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Zia Khan, MD, on Starting and Growing Her Own Practice

Est. Reading Time: 5 Minutes

Our “Physician Voices” series empowers doctors to share their unique stories, expert perspectives, and helpful insights. In this Q&A, Dr. Zia Khan of Peachtree Medical Center in Georgia explores the art of listening to patients, partnering to thrive in value-based care, joining her mother’s independent practice, and more.

Why did you choose to go into independent practice?

I grew up in Peachtree City, Georgia, where my mother opened her own private practice. Keep in mind that this was in the ’80s and in the South. She was not only a female physician but an immigrant with a strong accent. I remember times when she was overwhelmed, but she always persisted because internal medicine was her passion. Very quickly she became very busy. Every day I’d come home from school and run into her practice, which she ran out of a small medical space, as her patients — kids, parents, grandparents — greeted me. I saw the impact she had on our community. I loved that. I knew one day I’d follow in her footsteps.

I completed my residency in Brooklyn, focusing on acute care. Afterward, I worked for that same hospital’s ambulatory center. But I knew I wanted to become a primary care doctor because of how my mother touched people’s lives. So I transitioned to the hospital’s primary care department. I still wasn’t happy though. I missed the connection my mother had with her patients, some of whom are now my patients. She knew their stories, birthdays, and anniversaries. It was like they were extended family, which, in a way, they were. Big hospitals often lose that familiarity. So I left and joined my mother’s practice.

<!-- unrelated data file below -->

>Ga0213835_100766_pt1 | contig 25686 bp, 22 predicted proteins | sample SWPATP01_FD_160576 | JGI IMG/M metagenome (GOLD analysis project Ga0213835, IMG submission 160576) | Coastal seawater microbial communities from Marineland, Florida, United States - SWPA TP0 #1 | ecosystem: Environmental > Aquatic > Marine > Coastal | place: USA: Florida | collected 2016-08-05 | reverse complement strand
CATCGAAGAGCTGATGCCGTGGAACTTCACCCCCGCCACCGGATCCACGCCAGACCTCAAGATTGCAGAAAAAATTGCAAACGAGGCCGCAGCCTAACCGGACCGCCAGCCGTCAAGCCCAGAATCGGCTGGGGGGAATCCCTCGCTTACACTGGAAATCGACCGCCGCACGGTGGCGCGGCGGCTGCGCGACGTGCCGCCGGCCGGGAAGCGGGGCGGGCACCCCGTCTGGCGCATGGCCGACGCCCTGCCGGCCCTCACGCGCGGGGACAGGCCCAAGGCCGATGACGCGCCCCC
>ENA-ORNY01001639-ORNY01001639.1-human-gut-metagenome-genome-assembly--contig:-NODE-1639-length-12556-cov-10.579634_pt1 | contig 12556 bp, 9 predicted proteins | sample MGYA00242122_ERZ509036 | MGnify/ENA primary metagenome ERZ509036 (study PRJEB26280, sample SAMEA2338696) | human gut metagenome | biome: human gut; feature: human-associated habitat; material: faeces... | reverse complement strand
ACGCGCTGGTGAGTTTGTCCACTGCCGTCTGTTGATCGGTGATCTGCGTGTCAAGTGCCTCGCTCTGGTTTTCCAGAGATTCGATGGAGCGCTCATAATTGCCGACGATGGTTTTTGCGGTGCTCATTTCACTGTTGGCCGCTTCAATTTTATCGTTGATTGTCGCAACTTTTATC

What challenges did you encounter when transitioning from a hospital to an independent practice?

When I started at my mom’s practice, she was still using paper charts. That was a shock coming from this big hospital in New York City where we had a high-tech electronic health record (EHR). I loved where I was, but it was getting harder to be a solo practitioner and compete with the local hospital. Then I received an invitation from Jim Sams, MD, who is respected by doctors throughout Georgia. He wanted to talk about the difficulties of running a private practice and an organization he’d partnered with that helped him succeed. I honestly thought it sounded too good to be true. But I was struggling, and I was curious.

After talking with Dr. Sams, I sensed that our goals for patient care aligned. So I took a leap and joined Privia Medical Group — Georgia, and that was exactly what our little practice needed.


Having an EHR again was such a blessing and athenahealth was so easy to use. It had amazing features but also the fundamentals, everything from faxing to a single inbox for lab results. The workflow was intentional and intuitive.

Learn how EHRs can drive value-based care.

In those days, it was just me and my mother. All the support helped us offload administrative work and instead focus on seeing patients. This enabled us to grow. We soon welcomed another physician who shared our vision. Now we have five doctors and three nurse practitioners. We couldn’t have done that on our own. Many doctors don’t realize there are options like this that can offer the support they need, especially as healthcare steers toward value-based care.